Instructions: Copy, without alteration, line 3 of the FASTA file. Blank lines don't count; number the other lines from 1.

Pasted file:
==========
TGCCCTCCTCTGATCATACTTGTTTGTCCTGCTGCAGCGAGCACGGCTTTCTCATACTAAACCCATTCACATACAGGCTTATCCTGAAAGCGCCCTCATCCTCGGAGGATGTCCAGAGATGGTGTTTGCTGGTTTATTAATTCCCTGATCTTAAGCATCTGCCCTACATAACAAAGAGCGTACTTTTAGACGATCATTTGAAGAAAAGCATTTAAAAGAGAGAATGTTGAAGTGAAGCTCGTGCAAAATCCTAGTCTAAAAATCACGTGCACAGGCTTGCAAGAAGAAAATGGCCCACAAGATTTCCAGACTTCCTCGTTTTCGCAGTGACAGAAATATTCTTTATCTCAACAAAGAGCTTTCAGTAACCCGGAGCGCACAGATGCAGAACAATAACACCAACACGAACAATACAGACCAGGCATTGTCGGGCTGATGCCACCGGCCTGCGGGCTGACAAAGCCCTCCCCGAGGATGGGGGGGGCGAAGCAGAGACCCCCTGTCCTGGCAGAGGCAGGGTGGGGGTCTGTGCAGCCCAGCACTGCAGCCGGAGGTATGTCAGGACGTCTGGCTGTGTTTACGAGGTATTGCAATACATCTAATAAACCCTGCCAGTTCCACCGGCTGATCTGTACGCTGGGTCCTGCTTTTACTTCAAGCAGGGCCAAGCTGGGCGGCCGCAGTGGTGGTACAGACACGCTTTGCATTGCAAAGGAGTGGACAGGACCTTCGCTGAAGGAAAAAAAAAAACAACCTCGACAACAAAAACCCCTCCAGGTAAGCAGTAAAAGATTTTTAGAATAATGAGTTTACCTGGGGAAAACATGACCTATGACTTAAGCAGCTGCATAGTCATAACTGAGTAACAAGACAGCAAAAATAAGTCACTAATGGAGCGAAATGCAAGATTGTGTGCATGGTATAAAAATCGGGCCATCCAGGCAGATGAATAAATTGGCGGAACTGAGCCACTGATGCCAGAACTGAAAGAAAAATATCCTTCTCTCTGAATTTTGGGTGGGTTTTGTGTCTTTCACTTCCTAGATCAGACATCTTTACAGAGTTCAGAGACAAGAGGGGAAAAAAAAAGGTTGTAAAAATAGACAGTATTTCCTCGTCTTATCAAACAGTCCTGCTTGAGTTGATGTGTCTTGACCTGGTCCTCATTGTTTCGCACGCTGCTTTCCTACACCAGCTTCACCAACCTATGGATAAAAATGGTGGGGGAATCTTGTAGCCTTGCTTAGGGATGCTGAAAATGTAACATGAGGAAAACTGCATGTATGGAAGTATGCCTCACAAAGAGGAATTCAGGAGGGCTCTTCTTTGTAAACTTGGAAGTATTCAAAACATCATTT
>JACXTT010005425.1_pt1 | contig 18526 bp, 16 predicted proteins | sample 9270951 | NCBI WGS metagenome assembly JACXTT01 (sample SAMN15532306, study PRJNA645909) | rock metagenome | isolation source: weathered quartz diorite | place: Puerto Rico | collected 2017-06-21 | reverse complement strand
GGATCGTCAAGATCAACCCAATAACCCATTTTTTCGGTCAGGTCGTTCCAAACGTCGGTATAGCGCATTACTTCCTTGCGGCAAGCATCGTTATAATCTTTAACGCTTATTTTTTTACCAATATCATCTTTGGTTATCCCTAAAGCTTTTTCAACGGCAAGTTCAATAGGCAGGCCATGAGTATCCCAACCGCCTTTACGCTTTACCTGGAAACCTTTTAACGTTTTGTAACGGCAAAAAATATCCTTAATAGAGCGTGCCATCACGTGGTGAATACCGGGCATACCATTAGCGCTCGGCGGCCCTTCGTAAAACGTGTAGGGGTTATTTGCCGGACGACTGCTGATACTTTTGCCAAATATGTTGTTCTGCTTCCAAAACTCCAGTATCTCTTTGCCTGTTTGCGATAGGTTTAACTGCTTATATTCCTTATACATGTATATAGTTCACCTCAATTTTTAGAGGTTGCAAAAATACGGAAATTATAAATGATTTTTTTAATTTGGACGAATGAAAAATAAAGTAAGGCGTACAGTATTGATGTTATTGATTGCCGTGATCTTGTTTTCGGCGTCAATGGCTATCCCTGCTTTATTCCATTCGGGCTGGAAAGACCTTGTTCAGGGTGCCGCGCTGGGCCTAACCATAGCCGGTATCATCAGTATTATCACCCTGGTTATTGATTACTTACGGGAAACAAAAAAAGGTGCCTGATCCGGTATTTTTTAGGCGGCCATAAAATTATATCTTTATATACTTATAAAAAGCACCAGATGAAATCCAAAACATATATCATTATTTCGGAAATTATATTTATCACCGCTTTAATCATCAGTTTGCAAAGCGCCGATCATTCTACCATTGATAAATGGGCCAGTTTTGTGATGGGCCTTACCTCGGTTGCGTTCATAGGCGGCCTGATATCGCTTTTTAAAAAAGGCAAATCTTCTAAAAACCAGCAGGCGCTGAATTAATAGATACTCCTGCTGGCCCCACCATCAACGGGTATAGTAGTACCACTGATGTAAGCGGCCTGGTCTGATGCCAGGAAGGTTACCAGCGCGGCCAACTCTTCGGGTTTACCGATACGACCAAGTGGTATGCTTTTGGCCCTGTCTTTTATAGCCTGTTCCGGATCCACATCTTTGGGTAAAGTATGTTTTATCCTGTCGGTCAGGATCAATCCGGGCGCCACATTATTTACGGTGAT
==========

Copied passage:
GGATCGTCAAGATCAACCCAATAACCCATTTTTTCGGTCAGGTCGTTCCAAACGTCGGTATAGCGCATTACTTCCTTGCGGCAAGCATCGTTATAATCTTTAACGCTTATTTTTTTACCAATATCATCTTTGGTTATCCCTAAAGCTTTTTCAACGGCAAGTTCAATAGGCAGGCCATGAGTATCCCAACCGCCTTTACGCTTTACCTGGAAACCTTTTAACGTTTTGTAACGGCAAAAAATATCCTTAATAGAGCGTGCCATCACGTGGTGAATACCGGGCATACCATTAGCGCTCGGCGGCCCTTCGTAAAACGTGTAGGGGTTATTTGCCGGACGACTGCTGATACTTTTGCCAAATATGTTGTTCTGCTTCCAAAACTCCAGTATCTCTTTGCCTGTTTGCGATAGGTTTAACTGCTTATATTCCTTATACATGTATATAGTTCACCTCAATTTTTAGAGGTTGCAAAAATACGGAAATTATAAATGATTTTTTTAATTTGGACGAATGAAAAATAAAGTAAGGCGTACAGTATTGATGTTATTGATTGCCGTGATCTTGTTTTCGGCGTCAATGGCTATCCCTGCTTTATTCCATTCGGGCTGGAAAGACCTTGTTCAGGGTGCCGCGCTGGGCCTAACCATAGCCGGTATCATCAGTATTATCACCCTGGTTATTGATTACTTACGGGAAACAAAAAAAGGTGCCTGATCCGGTATTTTTTAGGCGGCCATAAAATTATATCTTTATATACTTATAAAAAGCACCAGATGAAATCCAAAACATATATCATTATTTCGGAAATTATATTTATCACCGCTTTAATCATCAGTTTGCAAAGCGCCGATCATTCTACCATTGATAAATGGGCCAGTTTTGTGATGGGCCTTACCTCGGTTGCGTTCATAGGCGGCCTGATATCGCTTTTTAAAAAAGGCAAATCTTCTAAAAACCAGCAGGCGCTGAATTAATAGATACTCCTGCTGGCCCCACCATCAACGGGTATAGTAGTACCACTGATGTAAGCGGCCTGGTCTGATGCCAGGAAGGTTACCAGCGCGGCCAACTCTTCGGGTTTACCGATACGACCAAGTGGTATGCTTTTGGCCCTGTCTTTTATAGCCTGTTCCGGATCCACATCTTTGGGTAAAGTATGTTTTATCCTGTCGGTCAGGATCAATCCGGGCGCCACATTATTTACGGTGAT